A maximal cardinality subset of n lattice points so that all points in the subset have distance at least 4

If we have some random set of $$n$$ lattice points what is the maximum cardinality of a subset in which all points have distance at least $$4$$ (or some other number). I really hope the best bound is not the trivial $$n/16$$. I'm not asking for a proof that this bound is the best possible, just provide the best bound you can.

I’ll try to provide a framework for the question. Let $$d$$ be a fixed distance $$d$$ (equal to $$4$$ in our case). A set $$A’$$ of lattice points we shall call $$d$$-separated, if any two distinct points of $$B$$ are placed at distance at least $$d$$. We are interested in a smallest $$r=r(d)$$ such that any finite set $$A$$ of lattice points has a $$d$$-separated subset $$B$$ of size at least $$|A|/r$$. I guess Empy2 obtained a bound $$r\le 15$$ by constructing a coloring of $$\Bbb Z^2$$ into $$15$$ colors such that each monochromatic subset is $$d$$-separated. Indeed, in this case as $$B$$ we can chose a largest monochromatic subset of $$A$$, which imply $$|B|\ge |A|/15$$ . Unfortunately, it can be easily shown that there is no such coloring in $$14$$ colors. (I’m going to write a proof later.) But this not imply that $$r>14$$, because a $$d$$-separated subset $$B$$ of $$A$$ may be chosen by different method. So there is sense to look for subsets $$A$$ of lattice points with the biggest ratio $$|A|/|B|$$, where $$B$$ is a maximal $$d$$-separated subset of $$A$$.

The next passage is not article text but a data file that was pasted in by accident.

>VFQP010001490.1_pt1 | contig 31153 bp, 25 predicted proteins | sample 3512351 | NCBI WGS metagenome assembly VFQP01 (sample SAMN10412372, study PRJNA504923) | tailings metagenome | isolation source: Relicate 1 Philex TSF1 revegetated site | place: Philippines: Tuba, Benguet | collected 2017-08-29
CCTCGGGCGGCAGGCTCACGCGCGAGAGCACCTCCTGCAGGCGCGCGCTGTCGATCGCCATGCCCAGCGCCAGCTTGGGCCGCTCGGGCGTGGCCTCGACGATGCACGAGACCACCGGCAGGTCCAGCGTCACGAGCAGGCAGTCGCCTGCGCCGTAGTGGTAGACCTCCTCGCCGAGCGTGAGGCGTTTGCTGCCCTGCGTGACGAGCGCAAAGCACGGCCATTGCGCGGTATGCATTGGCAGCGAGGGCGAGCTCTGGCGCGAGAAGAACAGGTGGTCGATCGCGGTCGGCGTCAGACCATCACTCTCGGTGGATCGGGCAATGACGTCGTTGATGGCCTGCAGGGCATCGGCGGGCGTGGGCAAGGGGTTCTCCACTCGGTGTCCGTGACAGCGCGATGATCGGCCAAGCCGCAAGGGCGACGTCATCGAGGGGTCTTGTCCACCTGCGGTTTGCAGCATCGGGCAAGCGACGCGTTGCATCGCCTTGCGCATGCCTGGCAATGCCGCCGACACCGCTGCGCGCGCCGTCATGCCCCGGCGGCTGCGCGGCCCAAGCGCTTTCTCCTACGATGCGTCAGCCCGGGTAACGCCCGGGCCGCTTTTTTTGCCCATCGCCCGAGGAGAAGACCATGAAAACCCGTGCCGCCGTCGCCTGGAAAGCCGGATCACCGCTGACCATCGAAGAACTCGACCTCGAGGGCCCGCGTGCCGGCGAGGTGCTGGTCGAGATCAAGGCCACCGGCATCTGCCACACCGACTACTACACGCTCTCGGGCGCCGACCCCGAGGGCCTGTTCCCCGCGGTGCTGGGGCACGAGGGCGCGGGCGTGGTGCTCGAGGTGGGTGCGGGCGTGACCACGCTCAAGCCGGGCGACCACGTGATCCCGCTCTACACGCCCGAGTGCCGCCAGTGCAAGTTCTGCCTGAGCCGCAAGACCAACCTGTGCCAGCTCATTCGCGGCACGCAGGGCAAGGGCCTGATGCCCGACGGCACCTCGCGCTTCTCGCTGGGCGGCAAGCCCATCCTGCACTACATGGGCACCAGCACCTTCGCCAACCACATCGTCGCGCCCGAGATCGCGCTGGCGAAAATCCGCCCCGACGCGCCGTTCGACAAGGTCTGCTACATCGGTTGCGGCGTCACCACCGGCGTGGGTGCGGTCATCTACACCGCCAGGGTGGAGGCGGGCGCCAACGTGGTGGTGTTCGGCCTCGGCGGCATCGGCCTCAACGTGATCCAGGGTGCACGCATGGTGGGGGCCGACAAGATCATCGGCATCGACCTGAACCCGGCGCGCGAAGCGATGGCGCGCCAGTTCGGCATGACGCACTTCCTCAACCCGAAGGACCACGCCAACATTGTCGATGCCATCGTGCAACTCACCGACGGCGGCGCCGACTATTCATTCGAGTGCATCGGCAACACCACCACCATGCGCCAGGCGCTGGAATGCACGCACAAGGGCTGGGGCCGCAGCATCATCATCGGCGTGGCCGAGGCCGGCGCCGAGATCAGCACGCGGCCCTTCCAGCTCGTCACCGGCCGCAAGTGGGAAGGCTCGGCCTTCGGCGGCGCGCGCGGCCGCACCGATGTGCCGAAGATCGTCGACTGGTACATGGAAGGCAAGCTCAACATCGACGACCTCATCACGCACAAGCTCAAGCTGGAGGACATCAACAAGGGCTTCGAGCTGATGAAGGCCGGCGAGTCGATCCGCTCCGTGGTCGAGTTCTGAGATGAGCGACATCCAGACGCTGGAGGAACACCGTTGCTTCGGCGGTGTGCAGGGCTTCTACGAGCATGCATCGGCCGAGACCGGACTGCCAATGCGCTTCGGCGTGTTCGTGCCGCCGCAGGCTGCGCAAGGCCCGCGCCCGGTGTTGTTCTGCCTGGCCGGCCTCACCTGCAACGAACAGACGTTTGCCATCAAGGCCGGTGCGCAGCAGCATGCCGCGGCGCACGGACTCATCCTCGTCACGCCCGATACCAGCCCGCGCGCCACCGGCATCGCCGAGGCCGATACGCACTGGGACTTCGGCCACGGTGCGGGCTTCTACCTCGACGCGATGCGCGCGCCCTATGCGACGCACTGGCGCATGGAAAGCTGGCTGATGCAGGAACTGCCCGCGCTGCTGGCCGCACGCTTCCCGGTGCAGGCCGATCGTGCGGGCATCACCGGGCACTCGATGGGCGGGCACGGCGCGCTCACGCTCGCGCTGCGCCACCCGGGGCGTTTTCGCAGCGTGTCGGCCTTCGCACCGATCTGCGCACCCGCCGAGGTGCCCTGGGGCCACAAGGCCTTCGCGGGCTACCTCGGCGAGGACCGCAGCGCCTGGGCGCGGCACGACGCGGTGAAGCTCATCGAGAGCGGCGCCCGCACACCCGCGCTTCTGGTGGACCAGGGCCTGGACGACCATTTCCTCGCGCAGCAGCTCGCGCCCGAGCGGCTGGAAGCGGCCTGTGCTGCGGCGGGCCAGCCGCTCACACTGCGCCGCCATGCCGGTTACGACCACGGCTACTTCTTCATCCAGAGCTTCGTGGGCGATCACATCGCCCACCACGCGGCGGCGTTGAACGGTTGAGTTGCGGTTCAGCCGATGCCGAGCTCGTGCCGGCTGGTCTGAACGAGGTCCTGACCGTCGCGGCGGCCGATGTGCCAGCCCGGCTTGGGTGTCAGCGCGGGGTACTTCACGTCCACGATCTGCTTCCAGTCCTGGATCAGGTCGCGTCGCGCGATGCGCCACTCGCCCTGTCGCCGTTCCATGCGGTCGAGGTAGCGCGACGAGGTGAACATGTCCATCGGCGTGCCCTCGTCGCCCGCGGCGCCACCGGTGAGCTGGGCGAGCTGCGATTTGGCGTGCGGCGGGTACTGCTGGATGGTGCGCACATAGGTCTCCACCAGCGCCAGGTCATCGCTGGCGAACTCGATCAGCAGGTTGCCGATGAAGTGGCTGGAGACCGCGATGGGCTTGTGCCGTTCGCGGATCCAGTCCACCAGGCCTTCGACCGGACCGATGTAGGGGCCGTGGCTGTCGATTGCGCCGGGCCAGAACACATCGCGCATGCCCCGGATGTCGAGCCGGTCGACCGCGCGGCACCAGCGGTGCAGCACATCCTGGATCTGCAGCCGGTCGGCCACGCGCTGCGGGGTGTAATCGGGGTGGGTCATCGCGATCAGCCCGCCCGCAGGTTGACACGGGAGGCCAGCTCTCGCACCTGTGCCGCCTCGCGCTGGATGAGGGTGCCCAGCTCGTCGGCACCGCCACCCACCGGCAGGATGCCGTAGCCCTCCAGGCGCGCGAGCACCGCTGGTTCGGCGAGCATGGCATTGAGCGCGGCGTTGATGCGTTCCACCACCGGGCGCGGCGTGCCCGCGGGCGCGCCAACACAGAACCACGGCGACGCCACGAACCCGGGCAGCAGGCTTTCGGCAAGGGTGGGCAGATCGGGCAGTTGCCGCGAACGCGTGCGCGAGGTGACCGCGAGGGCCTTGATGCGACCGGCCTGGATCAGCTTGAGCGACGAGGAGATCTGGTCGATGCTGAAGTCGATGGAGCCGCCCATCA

The following set has ratio $$14$$.

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Are there subsets of lattice points with the bigger ratio?

From the $$n\times n$$ array, the following gives about $$n^2/15$$, or one point in every fifteen.

$$x(3,3)+y(-1,4)$$

• Do you think it's possible to achieve $n^2/14$? That was actually a bound I was hoping for to solve a problem which led me to this question. The problem says that it's always possible to choose a subset of a set of unit circles having area $S$ so that the area of a chosen subset is at least $2S/9$. If you use a well-known result saying that for a figure of area $S$ it's always possible to set a coordinate system so that the figure contains at least $S$ lattice points it quickly becomes clear that a bound of $n^2/14$ would solve the problem. – mr. clock Dec 4 '18 at 8:48